Land and marine ecosystems face unprecedented threats due to nature overexploitation, pollution, land and sea use transformations, and climate change.

Warming of 2°C or more above the preindustrial level is expected to generate conditions for many Mediterranean land ecosystems that are unprecedented in the last 10,000 years. The coupled effect of warming and drought is expected to lead to a general increase in aridity and subsequent desertification of many land ecosystems. If global temperatures are kept below 2°C above preindustrial values at the end of 21st century, most Mediterranean forest could resist to warming. However, higher temperatures might reduce the CO2 fertilization effects and will affect most western Mediterranean forests if no unexpected physiological adaptation occurs. This change would imply not only the loss of many resources drawn from forests but also a lost carbon sink, especially during the drought years.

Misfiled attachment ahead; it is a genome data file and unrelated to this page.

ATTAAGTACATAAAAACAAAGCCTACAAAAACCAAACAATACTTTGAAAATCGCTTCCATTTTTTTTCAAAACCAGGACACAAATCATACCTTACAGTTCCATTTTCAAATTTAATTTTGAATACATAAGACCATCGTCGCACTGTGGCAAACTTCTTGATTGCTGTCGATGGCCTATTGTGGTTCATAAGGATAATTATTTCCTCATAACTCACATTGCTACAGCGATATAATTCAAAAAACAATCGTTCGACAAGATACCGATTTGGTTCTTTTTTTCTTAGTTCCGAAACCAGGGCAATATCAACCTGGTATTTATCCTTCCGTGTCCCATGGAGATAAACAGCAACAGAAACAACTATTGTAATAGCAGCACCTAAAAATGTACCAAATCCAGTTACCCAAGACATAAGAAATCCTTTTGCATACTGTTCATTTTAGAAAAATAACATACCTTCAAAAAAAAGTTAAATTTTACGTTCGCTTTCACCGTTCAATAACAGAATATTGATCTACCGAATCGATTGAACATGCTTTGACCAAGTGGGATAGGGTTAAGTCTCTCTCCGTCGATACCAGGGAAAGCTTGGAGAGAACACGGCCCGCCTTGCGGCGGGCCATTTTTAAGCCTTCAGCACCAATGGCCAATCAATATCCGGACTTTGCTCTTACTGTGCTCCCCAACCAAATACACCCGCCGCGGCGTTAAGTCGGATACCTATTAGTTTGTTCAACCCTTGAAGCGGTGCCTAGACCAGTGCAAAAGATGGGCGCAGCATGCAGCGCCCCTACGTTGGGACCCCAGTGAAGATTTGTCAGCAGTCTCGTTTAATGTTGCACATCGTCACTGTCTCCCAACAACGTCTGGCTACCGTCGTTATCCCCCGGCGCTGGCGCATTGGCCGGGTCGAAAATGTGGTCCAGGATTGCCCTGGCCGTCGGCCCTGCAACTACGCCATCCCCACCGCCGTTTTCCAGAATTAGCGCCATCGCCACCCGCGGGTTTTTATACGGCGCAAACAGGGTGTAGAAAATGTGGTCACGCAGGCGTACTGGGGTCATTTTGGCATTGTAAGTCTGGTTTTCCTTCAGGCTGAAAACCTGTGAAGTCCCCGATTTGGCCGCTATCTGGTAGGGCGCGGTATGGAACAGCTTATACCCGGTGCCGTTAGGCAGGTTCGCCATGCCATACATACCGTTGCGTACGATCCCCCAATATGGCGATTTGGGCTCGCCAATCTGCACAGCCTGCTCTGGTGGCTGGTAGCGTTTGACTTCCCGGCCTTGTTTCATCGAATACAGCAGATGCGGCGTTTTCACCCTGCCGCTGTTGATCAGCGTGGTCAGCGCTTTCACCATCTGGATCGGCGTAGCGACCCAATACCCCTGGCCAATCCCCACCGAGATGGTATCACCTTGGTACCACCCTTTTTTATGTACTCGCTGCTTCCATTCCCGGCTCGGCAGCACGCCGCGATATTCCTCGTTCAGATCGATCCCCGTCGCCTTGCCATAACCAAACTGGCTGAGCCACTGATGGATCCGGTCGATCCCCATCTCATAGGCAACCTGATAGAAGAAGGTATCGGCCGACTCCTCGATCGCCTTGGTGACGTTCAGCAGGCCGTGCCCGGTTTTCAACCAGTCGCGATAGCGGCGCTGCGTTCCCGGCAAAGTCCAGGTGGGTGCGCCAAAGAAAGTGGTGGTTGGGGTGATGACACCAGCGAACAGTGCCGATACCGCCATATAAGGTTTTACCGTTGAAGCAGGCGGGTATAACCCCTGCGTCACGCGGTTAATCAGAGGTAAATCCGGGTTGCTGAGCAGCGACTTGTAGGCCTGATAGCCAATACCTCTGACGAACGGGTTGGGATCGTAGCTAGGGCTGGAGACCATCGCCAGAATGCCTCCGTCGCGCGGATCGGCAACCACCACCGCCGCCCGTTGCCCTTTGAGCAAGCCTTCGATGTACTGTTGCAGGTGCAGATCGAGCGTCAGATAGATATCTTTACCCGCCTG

Warming of 2°C or more above the preindustrial level is expected to generate conditions for many Mediterranean land ecosystems that are unprecedented in the last 10,000 years

In arid and semi-arid lands, drought has increased tree mortality and resulted in degradation and reduced distribution of entire forest ecosystems. Many plants and animals adapt to climate change at the level of phenology. However, adaptation may have negative consequences, as there is a potential decoupling of plant responses and their interacting organisms such as insect pollinators or increasing risk of frost damage in the early spring season.